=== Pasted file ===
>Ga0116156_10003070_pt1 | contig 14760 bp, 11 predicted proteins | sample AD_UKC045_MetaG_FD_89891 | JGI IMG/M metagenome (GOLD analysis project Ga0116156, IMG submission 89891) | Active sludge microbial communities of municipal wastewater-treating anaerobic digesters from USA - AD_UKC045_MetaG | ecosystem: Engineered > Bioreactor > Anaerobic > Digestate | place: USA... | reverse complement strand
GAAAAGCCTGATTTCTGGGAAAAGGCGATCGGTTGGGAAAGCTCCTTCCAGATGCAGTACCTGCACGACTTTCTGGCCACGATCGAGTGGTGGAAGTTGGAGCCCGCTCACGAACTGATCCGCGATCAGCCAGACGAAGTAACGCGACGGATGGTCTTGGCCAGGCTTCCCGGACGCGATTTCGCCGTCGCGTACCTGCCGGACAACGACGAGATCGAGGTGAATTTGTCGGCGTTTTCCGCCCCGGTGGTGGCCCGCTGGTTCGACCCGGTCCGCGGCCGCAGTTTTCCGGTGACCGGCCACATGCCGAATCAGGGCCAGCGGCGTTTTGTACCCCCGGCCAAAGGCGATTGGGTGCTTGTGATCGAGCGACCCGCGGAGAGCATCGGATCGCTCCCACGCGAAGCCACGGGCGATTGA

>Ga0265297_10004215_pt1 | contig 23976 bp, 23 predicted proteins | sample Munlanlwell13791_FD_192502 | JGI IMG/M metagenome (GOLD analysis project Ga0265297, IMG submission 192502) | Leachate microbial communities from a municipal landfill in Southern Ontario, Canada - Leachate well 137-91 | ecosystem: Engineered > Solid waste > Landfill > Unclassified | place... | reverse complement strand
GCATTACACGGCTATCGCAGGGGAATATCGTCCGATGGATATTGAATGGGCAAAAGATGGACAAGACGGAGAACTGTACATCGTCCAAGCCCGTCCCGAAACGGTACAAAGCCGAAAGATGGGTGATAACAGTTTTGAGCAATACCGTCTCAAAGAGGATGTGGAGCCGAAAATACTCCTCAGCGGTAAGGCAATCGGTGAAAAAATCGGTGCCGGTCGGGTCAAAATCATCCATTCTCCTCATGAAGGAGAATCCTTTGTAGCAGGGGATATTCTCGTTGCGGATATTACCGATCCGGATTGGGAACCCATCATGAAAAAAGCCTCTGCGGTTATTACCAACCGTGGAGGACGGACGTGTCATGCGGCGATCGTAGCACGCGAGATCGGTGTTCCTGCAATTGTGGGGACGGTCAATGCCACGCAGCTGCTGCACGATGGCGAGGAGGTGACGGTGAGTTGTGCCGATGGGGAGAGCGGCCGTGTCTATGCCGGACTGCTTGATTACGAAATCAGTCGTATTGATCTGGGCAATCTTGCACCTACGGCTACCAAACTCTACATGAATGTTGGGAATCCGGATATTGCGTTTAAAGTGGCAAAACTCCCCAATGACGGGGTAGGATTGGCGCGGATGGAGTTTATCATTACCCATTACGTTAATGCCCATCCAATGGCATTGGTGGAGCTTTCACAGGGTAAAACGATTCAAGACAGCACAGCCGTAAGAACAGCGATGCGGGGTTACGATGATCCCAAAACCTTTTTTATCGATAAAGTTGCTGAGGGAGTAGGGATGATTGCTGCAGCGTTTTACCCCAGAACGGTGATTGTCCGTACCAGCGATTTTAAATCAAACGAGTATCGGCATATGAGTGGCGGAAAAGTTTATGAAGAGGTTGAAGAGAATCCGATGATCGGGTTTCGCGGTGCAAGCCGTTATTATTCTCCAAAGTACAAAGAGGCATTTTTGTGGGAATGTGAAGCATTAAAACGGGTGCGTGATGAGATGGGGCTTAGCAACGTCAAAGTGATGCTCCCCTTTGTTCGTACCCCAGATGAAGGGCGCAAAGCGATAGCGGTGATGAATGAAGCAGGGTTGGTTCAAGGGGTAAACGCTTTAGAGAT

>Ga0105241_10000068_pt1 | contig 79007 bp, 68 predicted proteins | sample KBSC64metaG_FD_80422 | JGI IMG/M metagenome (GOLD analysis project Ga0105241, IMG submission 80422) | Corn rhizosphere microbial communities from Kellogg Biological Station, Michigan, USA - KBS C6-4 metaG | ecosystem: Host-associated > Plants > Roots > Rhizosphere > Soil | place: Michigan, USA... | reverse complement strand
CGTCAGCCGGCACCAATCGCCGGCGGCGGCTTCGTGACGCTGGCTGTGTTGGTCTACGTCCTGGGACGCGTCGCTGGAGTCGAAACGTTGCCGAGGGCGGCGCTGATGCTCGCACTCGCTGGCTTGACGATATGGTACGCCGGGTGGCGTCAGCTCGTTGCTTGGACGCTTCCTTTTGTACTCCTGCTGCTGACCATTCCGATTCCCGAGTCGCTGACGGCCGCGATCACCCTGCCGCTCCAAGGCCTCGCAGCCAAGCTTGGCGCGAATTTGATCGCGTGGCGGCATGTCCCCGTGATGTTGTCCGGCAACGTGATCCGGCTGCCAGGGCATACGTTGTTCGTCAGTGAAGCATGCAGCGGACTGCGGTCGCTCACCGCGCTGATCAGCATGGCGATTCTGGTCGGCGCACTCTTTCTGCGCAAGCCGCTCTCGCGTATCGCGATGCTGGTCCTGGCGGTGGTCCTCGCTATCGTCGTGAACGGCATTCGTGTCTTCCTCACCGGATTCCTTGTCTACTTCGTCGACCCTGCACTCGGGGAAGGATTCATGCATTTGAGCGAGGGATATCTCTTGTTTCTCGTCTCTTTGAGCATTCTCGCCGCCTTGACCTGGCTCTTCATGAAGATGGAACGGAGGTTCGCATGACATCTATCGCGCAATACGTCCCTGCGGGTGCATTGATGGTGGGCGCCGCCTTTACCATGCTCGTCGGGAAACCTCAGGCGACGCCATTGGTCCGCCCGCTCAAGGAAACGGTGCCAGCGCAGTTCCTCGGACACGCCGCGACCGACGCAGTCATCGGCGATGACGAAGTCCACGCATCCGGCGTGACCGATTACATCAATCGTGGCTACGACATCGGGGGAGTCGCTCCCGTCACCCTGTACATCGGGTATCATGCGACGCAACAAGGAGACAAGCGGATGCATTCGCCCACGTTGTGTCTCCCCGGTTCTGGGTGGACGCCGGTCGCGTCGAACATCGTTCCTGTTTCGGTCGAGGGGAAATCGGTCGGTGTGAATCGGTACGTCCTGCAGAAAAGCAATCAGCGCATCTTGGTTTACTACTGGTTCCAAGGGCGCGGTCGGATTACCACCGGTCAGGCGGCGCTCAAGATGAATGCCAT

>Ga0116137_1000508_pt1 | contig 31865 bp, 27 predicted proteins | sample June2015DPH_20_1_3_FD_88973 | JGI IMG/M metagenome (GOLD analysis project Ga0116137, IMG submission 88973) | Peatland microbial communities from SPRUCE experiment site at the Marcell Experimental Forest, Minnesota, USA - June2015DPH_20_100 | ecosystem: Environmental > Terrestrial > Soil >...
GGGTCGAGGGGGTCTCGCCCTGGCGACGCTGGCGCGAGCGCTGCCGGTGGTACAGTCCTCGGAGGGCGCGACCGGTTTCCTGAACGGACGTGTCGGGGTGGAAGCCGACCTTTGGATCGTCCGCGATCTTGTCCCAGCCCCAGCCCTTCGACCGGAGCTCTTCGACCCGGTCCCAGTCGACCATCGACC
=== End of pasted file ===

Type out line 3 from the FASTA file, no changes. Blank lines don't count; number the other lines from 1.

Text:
>Ga0265297_10004215_pt1 | contig 23976 bp, 23 predicted proteins | sample Munlanlwell13791_FD_192502 | JGI IMG/M metagenome (GOLD analysis project Ga0265297, IMG submission 192502) | Leachate microbial communities from a municipal landfill in Southern Ontario, Canada - Leachate well 137-91 | ecosystem: Engineered > Solid waste > Landfill > Unclassified | place... | reverse complement strand